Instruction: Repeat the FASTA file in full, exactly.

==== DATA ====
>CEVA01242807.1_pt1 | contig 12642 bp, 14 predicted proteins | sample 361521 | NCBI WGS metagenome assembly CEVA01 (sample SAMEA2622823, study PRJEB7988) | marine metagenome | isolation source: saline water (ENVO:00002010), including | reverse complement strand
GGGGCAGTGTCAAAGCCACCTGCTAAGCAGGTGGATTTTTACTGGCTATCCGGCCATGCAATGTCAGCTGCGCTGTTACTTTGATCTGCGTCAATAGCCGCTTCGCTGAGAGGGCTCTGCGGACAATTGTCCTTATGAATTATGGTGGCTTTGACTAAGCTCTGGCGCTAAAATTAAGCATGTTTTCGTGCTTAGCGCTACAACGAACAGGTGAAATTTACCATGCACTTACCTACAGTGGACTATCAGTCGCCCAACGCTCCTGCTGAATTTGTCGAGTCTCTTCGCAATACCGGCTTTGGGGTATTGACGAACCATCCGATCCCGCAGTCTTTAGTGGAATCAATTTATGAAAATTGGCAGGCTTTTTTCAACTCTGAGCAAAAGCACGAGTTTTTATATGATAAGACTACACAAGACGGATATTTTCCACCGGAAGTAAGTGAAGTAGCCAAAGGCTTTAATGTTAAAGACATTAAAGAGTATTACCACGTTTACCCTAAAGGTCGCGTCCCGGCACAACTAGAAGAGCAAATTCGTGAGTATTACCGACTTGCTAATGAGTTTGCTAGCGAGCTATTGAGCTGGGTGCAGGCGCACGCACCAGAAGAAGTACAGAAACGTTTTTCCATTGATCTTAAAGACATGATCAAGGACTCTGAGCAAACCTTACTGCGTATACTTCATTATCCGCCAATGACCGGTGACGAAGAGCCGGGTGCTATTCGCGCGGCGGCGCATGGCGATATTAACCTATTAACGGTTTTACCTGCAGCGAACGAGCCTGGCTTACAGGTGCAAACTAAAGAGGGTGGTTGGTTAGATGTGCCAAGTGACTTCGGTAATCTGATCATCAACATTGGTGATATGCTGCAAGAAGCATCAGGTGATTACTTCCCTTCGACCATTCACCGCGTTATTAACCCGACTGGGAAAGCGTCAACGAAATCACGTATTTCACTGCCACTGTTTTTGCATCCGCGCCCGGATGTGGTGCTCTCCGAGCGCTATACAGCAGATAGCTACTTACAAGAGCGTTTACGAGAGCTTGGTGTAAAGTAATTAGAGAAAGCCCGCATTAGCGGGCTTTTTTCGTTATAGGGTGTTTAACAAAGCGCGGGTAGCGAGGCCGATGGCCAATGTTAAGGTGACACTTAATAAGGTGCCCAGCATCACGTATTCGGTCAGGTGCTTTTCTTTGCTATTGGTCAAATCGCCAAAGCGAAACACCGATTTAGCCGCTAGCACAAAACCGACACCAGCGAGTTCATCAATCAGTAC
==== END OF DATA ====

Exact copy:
>CEVA01242807.1_pt1 | contig 12642 bp, 14 predicted proteins | sample 361521 | NCBI WGS metagenome assembly CEVA01 (sample SAMEA2622823, study PRJEB7988) | marine metagenome | isolation source: saline water (ENVO:00002010), including | reverse complement strand
GGGGCAGTGTCAAAGCCACCTGCTAAGCAGGTGGATTTTTACTGGCTATCCGGCCATGCAATGTCAGCTGCGCTGTTACTTTGATCTGCGTCAATAGCCGCTTCGCTGAGAGGGCTCTGCGGACAATTGTCCTTATGAATTATGGTGGCTTTGACTAAGCTCTGGCGCTAAAATTAAGCATGTTTTCGTGCTTAGCGCTACAACGAACAGGTGAAATTTACCATGCACTTACCTACAGTGGACTATCAGTCGCCCAACGCTCCTGCTGAATTTGTCGAGTCTCTTCGCAATACCGGCTTTGGGGTATTGACGAACCATCCGATCCCGCAGTCTTTAGTGGAATCAATTTATGAAAATTGGCAGGCTTTTTTCAACTCTGAGCAAAAGCACGAGTTTTTATATGATAAGACTACACAAGACGGATATTTTCCACCGGAAGTAAGTGAAGTAGCCAAAGGCTTTAATGTTAAAGACATTAAAGAGTATTACCACGTTTACCCTAAAGGTCGCGTCCCGGCACAACTAGAAGAGCAAATTCGTGAGTATTACCGACTTGCTAATGAGTTTGCTAGCGAGCTATTGAGCTGGGTGCAGGCGCACGCACCAGAAGAAGTACAGAAACGTTTTTCCATTGATCTTAAAGACATGATCAAGGACTCTGAGCAAACCTTACTGCGTATACTTCATTATCCGCCAATGACCGGTGACGAAGAGCCGGGTGCTATTCGCGCGGCGGCGCATGGCGATATTAACCTATTAACGGTTTTACCTGCAGCGAACGAGCCTGGCTTACAGGTGCAAACTAAAGAGGGTGGTTGGTTAGATGTGCCAAGTGACTTCGGTAATCTGATCATCAACATTGGTGATATGCTGCAAGAAGCATCAGGTGATTACTTCCCTTCGACCATTCACCGCGTTATTAACCCGACTGGGAAAGCGTCAACGAAATCACGTATTTCACTGCCACTGTTTTTGCATCCGCGCCCGGATGTGGTGCTCTCCGAGCGCTATACAGCAGATAGCTACTTACAAGAGCGTTTACGAGAGCTTGGTGTAAAGTAATTAGAGAAAGCCCGCATTAGCGGGCTTTTTTCGTTATAGGGTGTTTAACAAAGCGCGGGTAGCGAGGCCGATGGCCAATGTTAAGGTGACACTTAATAAGGTGCCCAGCATCACGTATTCGGTCAGGTGCTTTTCTTTGCTATTGGTCAAATCGCCAAAGCGAAACACCGATTTAGCCGCTAGCACAAAACCGACACCAGCGAGTTCATCAATCAGTAC